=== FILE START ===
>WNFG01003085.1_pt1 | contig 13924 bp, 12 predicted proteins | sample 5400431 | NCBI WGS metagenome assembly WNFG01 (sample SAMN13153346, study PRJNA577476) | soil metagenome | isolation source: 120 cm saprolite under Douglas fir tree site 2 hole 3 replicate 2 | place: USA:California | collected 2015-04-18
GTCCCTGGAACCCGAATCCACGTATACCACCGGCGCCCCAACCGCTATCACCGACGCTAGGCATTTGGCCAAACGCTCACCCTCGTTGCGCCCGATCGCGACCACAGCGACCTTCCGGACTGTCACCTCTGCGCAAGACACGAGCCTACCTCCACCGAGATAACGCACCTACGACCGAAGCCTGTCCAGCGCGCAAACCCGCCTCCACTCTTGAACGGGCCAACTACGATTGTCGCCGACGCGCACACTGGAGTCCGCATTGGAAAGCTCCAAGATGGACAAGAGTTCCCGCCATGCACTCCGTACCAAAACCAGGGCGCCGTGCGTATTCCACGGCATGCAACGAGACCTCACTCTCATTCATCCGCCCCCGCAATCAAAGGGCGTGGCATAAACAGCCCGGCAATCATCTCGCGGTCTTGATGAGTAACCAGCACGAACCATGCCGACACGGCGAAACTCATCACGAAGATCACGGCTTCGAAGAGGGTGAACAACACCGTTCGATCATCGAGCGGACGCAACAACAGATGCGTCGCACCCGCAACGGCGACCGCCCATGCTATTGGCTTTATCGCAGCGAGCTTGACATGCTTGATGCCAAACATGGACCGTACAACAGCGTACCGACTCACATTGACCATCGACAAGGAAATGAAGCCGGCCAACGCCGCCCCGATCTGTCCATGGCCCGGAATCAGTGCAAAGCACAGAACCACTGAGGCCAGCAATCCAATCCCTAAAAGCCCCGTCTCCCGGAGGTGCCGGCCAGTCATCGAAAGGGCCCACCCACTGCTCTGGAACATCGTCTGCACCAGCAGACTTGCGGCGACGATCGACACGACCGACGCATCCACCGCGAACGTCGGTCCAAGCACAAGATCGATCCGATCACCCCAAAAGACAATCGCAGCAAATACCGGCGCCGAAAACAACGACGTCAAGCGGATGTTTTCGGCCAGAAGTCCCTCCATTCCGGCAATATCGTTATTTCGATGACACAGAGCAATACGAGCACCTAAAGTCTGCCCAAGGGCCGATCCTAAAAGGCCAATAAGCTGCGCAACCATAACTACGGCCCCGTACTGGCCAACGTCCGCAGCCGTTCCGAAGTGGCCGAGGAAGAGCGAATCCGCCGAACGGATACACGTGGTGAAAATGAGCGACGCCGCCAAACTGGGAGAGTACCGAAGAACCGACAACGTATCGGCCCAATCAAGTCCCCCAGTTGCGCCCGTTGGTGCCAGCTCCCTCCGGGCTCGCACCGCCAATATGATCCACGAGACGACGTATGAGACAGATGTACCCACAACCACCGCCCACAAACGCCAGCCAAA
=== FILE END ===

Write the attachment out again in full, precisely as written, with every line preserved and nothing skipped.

>WNFG01003085.1_pt1 | contig 13924 bp, 12 predicted proteins | sample 5400431 | NCBI WGS metagenome assembly WNFG01 (sample SAMN13153346, study PRJNA577476) | soil metagenome | isolation source: 120 cm saprolite under Douglas fir tree site 2 hole 3 replicate 2 | place: USA:California | collected 2015-04-18
GTCCCTGGAACCCGAATCCACGTATACCACCGGCGCCCCAACCGCTATCACCGACGCTAGGCATTTGGCCAAACGCTCACCCTCGTTGCGCCCGATCGCGACCACAGCGACCTTCCGGACTGTCACCTCTGCGCAAGACACGAGCCTACCTCCACCGAGATAACGCACCTACGACCGAAGCCTGTCCAGCGCGCAAACCCGCCTCCACTCTTGAACGGGCCAACTACGATTGTCGCCGACGCGCACACTGGAGTCCGCATTGGAAAGCTCCAAGATGGACAAGAGTTCCCGCCATGCACTCCGTACCAAAACCAGGGCGCCGTGCGTATTCCACGGCATGCAACGAGACCTCACTCTCATTCATCCGCCCCCGCAATCAAAGGGCGTGGCATAAACAGCCCGGCAATCATCTCGCGGTCTTGATGAGTAACCAGCACGAACCATGCCGACACGGCGAAACTCATCACGAAGATCACGGCTTCGAAGAGGGTGAACAACACCGTTCGATCATCGAGCGGACGCAACAACAGATGCGTCGCACCCGCAACGGCGACCGCCCATGCTATTGGCTTTATCGCAGCGAGCTTGACATGCTTGATGCCAAACATGGACCGTACAACAGCGTACCGACTCACATTGACCATCGACAAGGAAATGAAGCCGGCCAACGCCGCCCCGATCTGTCCATGGCCCGGAATCAGTGCAAAGCACAGAACCACTGAGGCCAGCAATCCAATCCCTAAAAGCCCCGTCTCCCGGAGGTGCCGGCCAGTCATCGAAAGGGCCCACCCACTGCTCTGGAACATCGTCTGCACCAGCAGACTTGCGGCGACGATCGACACGACCGACGCATCCACCGCGAACGTCGGTCCAAGCACAAGATCGATCCGATCACCCCAAAAGACAATCGCAGCAAATACCGGCGCCGAAAACAACGACGTCAAGCGGATGTTTTCGGCCAGAAGTCCCTCCATTCCGGCAATATCGTTATTTCGATGACACAGAGCAATACGAGCACCTAAAGTCTGCCCAAGGGCCGATCCTAAAAGGCCAATAAGCTGCGCAACCATAACTACGGCCCCGTACTGGCCAACGTCCGCAGCCGTTCCGAAGTGGCCGAGGAAGAGCGAATCCGCCGAACGGATACACGTGGTGAAAATGAGCGACGCCGCCAAACTGGGAGAGTACCGAAGAACCGACAACGTATCGGCCCAATCAAGTCCCCCAGTTGCGCCCGTTGGTGCCAGCTCCCTCCGGGCTCGCACCGCCAATATGATCCACGAGACGACGTATGAGACAGATGTACCCACAACCACCGCCCACAAACGCCAGCCAAA